Dates / Deadlines:
|Term||Year||App Deadline||App Review Begins||Start Date||End Date|
|NOTE: Dates on this page are for information only; final dates will be confirmed with participants after acceptance to the program. Do not purchase airfare until instructed to do so by your Program Manager. The Start Date indicates the day participants arrive at the program location; the End Date indicates the day participants depart from the program location.|
** Most programs’ applications are reviewed on a rolling basis (starting August 1st for Spring programs and January 15th for Summer and Fall programs). NOTE: Some programs start the admissions process earlier and fill before the deadline, and some programs’ applications aren’t reviewed until after the deadline. Check with Study Abroad staff for details.
|Program Types:||Faculty-Led Global Seminar||Areas of Study:||Anthropology, Engineering/Applied Sci: Humanities/SS|
|Minimum Required GPA (at time of application):||2.50||Minimum Class Standing (at program start):||2 - sophomore|
|Housing:||Camping, Hotel/Hostel||Open to students from:||CU-Boulder|
|Language(s) of Instruction:||English||Course Load for Summer/Winter Program:||3 credits|
|Length of Summer/Winter Program:||3 Weeks|
Study in a spectacular, peaceful African country famous for being the site of the largest wildlife migration on earth and home to Kilimanjaro, the tallest mountain in Africa (19,000 feet).
Experience one of the most beautiful and biologically-important regions of the world to learn more about indigenous peoples and conservation. Site visits include Ngorongoro, a UN designated World Heritage site and Olduvai Gorge, a famous paleoanthropology site.
Explore remote conservation areas with customized, culturally-oriented treks that sustainably benefit indigenous communities and the environment.
Live amongst indigenous groups such as the Maasai and Hadzabe people.
Learn about political ecology, culture, development, and globalization. Guest lectures include indigenous leaders working to empower communities to manage their natural resources including wildlife.
- Learn more about this program: YouTube and Wordpress
- Missed the interest meeting? Check out the info here!
The program is based in Arusha, which is the gateway to Tanzania's world-famous northern safari circuit including the Serengeti and Ngorongoro. The program's location allows students to study the conflict between preservation of unique resources and the pursuit of indigenous livelihoods that support human development.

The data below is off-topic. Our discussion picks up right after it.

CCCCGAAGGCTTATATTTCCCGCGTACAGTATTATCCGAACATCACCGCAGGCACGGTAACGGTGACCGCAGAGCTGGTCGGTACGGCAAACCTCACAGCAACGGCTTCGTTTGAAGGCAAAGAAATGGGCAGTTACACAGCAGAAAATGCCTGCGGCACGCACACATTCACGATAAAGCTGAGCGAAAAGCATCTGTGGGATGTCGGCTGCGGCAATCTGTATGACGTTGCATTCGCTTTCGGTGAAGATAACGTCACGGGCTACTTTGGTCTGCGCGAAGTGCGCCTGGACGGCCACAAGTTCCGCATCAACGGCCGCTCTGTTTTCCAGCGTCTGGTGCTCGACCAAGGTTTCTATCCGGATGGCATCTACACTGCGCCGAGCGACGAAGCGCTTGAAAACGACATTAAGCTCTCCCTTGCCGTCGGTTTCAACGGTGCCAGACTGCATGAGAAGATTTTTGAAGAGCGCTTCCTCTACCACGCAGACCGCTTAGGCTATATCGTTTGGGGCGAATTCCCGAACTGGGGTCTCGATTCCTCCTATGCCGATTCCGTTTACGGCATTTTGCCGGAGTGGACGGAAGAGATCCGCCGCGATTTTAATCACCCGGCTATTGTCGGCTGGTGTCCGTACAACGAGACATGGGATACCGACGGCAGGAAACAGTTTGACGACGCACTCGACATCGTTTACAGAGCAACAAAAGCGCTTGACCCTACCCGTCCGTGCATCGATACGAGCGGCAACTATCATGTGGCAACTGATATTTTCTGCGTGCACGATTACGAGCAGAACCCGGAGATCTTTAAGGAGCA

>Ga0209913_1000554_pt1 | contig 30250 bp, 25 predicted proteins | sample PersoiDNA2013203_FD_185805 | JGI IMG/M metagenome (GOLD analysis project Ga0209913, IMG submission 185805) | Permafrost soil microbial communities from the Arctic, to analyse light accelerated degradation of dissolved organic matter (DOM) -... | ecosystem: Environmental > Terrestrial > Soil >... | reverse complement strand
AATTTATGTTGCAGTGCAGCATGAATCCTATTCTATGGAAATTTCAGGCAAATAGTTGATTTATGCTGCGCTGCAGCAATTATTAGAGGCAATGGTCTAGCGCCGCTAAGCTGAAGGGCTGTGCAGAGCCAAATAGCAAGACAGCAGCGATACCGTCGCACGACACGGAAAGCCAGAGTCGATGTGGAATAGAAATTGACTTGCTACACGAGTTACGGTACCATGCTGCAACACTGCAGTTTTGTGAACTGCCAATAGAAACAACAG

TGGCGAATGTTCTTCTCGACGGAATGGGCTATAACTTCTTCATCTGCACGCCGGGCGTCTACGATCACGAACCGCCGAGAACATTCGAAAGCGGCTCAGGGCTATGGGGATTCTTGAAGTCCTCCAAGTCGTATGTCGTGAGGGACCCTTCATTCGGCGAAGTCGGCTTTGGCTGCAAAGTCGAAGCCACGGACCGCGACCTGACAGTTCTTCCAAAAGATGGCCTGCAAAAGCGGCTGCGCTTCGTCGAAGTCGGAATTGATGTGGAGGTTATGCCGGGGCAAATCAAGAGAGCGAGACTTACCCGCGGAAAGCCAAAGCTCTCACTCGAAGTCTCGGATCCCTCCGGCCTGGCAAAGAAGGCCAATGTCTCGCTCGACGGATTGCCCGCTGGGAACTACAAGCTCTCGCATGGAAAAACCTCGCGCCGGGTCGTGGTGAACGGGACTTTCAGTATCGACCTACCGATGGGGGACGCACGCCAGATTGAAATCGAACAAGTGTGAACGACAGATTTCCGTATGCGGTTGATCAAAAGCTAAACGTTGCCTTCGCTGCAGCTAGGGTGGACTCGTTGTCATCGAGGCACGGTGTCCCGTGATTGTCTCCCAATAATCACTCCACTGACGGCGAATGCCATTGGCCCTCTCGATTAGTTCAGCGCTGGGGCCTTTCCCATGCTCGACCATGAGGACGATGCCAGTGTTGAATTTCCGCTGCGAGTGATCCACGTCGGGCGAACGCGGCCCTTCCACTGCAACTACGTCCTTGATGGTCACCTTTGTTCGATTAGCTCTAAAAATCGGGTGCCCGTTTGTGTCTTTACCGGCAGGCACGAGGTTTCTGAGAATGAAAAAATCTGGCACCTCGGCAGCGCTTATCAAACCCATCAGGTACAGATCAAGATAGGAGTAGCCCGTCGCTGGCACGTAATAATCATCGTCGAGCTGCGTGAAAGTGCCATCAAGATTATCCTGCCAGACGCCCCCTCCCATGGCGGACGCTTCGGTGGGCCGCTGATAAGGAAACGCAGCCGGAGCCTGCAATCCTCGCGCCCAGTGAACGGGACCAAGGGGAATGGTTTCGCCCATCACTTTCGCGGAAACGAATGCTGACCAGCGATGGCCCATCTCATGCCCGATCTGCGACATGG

Arusha has more sophisticated infrastructure than many other Tanzanian cities, thanks to safaris and government offices there. The city is located 30 miles from Kilimanjaro airport and is home to development, indigenous rights, and wildlife conservation organizations.
Tanzania features ecological niches ranging from arid savannah to lush forests. Northern Tanzanian ecosystems contain tension in the efforts to balance issues of population growth, land use, and tourism development with wildlife conservation efforts.
Housing includes a combination of camping, homestay visits, and occasional hotels. Welcome and farewell dinners are also included in the program.
You are responsible for making transportation arrangements to Tanzania and back. The program begins and ends in Arusha, so you should arrange your international flight accordingly. Transportation to all program activities is provided in Tanzania.
- Course: ANTH 4020 Beyond the Serengeti: An examination of Conservation and Indigenous Peoples in Tanzania
- Credits: 3 upper-division credit hours
- Grading: This is a CU Boulder course, so you will receive letter grades
- See course description
This course examines key concepts such as conservation, globalization, and development as they relate to the Maasai ethnic group and other indigenous communities. The Arusha region contains some of Tanzania's most important biological resources. Intense conflicts exist between wildlife preservationists and advocates of local communities living in protected areas. Specifically, this course examines the interface between conservation and local communities. For example, Maasai people are often evicted for habitat protection and biodiversity concerns.